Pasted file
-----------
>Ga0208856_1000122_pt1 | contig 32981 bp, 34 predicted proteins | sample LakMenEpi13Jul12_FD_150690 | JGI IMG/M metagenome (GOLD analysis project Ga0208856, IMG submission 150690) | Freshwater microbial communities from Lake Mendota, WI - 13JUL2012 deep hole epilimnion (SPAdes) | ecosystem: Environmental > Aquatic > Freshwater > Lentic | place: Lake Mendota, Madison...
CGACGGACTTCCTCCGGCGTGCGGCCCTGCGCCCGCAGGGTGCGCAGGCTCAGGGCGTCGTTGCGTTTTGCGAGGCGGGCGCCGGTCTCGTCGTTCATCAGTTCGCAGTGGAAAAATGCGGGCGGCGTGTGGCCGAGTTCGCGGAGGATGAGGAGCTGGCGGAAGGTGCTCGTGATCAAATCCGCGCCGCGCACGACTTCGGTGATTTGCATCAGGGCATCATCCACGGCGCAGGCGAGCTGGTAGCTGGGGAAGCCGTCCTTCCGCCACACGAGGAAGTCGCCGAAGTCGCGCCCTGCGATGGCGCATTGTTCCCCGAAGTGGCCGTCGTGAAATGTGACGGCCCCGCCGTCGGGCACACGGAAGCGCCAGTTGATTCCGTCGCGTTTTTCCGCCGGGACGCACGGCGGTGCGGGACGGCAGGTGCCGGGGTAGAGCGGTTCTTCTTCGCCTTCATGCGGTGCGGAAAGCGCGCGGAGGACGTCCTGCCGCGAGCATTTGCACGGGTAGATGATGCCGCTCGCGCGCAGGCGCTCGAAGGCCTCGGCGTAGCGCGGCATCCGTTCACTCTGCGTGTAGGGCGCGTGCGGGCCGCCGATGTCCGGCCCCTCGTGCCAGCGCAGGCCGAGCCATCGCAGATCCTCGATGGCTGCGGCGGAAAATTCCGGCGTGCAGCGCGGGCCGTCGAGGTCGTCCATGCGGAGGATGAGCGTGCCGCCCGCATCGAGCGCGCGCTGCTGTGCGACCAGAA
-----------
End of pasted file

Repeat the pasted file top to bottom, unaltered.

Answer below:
>Ga0208856_1000122_pt1 | contig 32981 bp, 34 predicted proteins | sample LakMenEpi13Jul12_FD_150690 | JGI IMG/M metagenome (GOLD analysis project Ga0208856, IMG submission 150690) | Freshwater microbial communities from Lake Mendota, WI - 13JUL2012 deep hole epilimnion (SPAdes) | ecosystem: Environmental > Aquatic > Freshwater > Lentic | place: Lake Mendota, Madison...
CGACGGACTTCCTCCGGCGTGCGGCCCTGCGCCCGCAGGGTGCGCAGGCTCAGGGCGTCGTTGCGTTTTGCGAGGCGGGCGCCGGTCTCGTCGTTCATCAGTTCGCAGTGGAAAAATGCGGGCGGCGTGTGGCCGAGTTCGCGGAGGATGAGGAGCTGGCGGAAGGTGCTCGTGATCAAATCCGCGCCGCGCACGACTTCGGTGATTTGCATCAGGGCATCATCCACGGCGCAGGCGAGCTGGTAGCTGGGGAAGCCGTCCTTCCGCCACACGAGGAAGTCGCCGAAGTCGCGCCCTGCGATGGCGCATTGTTCCCCGAAGTGGCCGTCGTGAAATGTGACGGCCCCGCCGTCGGGCACACGGAAGCGCCAGTTGATTCCGTCGCGTTTTTCCGCCGGGACGCACGGCGGTGCGGGACGGCAGGTGCCGGGGTAGAGCGGTTCTTCTTCGCCTTCATGCGGTGCGGAAAGCGCGCGGAGGACGTCCTGCCGCGAGCATTTGCACGGGTAGATGATGCCGCTCGCGCGCAGGCGCTCGAAGGCCTCGGCGTAGCGCGGCATCCGTTCACTCTGCGTGTAGGGCGCGTGCGGGCCGCCGATGTCCGGCCCCTCGTGCCAGCGCAGGCCGAGCCATCGCAGATCCTCGATGGCTGCGGCGGAAAATTCCGGCGTGCAGCGCGGGCCGTCGAGGTCGTCCATGCGGAGGATGAGCGTGCCGCCCGCATCGAGCGCGCGCTGCTGTGCGACCAGAA